Apple’s ‘sneak peak’ of the new Mac Pro yesterday has got a lot of Premiere Pro users excited (and us too!), and has generated some questions around GPUs. Here I’m going to try to clarify the situation regarding GPU support in the forthcoming Premiere Pro CC (a lot of this information is in the previous blog post, but I’m reposting it in light of yesterday’s announcements).
When we first built the Mercury Playback Engine, we focused on NVIDIA CUDA technology. Since then, however, we have worked hard to ensure that users of both NVIDIA and AMD GPUs were able to harness the full power of the Mercury Engine, and I’m happy to confirm that Premiere Pro CC supports GPU acceleration on both AMD and NVIDIA hardware on both Mac and Windows.
The full list of supported GPUs in Premiere Pro CC is here.
For more information on exactly how the Mercury Playback Engine utilizes the computational power of the GPU, go here.
Also, some customers may be aware that in the past there was a not-so-secret way of enabling non-supported GPUs by the ‘hacking’ or removal of a text file. This is no longer necessary in Premiere Pro CC. As long as you have a reasonably modern card with at least 1GB of VRAM, you will still be able to enable that card in the Project Settings dialog. A warning message will appear letting you know that your card has not been certified by Adobe, but once that dialog is clicked through you can use your GPU. The team does try to certify as many GPUs as possible, but we can’t test everything, so this is a way to let you decide if you’re happy using an untested configuration.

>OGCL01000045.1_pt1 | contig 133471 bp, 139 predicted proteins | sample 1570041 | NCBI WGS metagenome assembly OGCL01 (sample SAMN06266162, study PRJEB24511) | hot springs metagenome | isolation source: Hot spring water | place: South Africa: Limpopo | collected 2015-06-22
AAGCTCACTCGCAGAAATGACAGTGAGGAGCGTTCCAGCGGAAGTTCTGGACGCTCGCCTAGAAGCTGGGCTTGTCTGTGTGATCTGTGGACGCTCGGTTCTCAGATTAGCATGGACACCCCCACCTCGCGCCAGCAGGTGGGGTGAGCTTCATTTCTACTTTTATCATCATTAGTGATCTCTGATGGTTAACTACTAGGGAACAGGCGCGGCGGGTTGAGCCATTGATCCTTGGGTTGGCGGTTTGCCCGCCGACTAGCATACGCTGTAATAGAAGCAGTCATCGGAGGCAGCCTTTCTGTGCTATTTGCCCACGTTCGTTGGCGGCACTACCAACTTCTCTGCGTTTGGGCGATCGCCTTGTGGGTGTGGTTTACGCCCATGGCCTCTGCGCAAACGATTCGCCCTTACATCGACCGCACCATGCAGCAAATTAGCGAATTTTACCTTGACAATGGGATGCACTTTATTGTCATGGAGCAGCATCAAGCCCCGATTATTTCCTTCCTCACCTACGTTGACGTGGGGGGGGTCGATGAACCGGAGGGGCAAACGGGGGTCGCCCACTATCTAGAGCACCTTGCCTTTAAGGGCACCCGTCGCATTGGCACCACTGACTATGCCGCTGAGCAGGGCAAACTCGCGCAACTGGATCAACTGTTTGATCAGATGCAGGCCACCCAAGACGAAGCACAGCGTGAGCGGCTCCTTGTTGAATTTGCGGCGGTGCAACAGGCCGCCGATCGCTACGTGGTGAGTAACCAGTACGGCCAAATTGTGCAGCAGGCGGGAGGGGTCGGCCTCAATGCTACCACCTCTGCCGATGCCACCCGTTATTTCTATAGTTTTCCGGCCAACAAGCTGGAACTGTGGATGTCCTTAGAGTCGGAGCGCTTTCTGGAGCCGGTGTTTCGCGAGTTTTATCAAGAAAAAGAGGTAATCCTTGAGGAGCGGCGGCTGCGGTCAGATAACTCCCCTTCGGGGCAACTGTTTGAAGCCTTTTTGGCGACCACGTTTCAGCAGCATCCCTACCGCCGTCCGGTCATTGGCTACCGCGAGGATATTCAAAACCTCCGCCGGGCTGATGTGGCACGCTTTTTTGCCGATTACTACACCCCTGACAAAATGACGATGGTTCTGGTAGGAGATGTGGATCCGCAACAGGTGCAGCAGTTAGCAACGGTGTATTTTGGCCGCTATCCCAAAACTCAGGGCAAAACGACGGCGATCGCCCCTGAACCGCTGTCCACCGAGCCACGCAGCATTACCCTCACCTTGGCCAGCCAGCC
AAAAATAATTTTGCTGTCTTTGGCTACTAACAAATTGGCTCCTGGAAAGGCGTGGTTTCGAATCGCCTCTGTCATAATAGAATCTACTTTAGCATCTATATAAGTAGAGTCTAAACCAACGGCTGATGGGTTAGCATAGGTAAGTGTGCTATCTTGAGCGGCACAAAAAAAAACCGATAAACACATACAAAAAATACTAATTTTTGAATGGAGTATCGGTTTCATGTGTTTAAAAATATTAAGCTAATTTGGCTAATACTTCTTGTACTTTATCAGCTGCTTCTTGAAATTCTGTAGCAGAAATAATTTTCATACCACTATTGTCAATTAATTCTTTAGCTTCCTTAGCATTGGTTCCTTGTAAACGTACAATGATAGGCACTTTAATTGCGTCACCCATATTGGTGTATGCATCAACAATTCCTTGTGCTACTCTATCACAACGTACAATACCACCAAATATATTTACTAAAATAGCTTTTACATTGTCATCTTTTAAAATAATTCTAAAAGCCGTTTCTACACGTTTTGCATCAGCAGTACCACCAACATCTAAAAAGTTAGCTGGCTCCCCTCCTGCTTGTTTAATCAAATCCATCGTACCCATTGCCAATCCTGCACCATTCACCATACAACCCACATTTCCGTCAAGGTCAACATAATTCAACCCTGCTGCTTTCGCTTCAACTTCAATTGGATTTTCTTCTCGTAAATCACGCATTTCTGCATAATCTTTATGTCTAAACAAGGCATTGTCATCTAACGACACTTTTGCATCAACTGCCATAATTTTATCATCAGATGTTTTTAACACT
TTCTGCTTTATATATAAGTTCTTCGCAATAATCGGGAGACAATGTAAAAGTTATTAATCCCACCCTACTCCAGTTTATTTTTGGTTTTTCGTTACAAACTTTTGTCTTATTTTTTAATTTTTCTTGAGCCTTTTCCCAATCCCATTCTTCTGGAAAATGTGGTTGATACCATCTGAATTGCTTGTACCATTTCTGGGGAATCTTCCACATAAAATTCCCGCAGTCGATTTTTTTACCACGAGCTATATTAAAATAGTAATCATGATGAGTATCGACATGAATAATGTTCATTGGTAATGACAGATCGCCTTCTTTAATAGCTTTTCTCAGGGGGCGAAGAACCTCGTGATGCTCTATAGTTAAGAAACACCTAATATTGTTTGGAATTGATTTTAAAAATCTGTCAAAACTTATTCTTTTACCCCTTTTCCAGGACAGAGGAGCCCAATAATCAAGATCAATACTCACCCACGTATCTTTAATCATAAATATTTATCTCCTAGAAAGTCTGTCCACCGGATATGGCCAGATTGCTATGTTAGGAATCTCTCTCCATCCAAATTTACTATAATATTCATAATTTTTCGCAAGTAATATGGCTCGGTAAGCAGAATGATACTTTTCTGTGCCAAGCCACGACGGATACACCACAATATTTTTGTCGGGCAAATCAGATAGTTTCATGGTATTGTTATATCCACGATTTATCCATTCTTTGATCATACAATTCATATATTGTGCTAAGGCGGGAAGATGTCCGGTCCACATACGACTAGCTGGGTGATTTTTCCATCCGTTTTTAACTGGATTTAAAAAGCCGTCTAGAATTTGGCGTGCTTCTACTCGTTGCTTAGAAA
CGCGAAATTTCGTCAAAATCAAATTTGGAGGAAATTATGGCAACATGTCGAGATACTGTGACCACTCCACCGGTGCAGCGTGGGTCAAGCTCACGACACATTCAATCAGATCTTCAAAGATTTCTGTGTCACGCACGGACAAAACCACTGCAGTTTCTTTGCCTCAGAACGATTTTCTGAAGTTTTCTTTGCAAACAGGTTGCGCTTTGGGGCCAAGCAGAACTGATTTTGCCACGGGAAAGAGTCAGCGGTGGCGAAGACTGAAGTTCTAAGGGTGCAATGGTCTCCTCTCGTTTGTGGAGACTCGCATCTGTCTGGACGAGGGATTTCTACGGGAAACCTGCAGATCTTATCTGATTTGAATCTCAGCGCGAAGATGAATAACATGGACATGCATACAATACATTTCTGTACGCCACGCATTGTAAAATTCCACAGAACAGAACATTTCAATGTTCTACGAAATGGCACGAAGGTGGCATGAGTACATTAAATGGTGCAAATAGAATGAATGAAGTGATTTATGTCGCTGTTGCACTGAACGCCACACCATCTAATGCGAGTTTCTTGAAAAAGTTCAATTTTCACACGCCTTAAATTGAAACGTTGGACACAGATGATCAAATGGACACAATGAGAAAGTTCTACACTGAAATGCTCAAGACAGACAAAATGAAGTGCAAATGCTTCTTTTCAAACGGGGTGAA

Finally, please note that Premiere Pro CC has support for multiple GPU configurations on export (only one is used during playback) so having more than one GPU will speed up your output times. This means that – you guessed it – Premiere Pro will utilize the dual-GPUs in the new Mac Pro when exporting to an output file. Indeed, our very own David McGavran will be talking about our OpenCL improvements at WWDC on Thursday.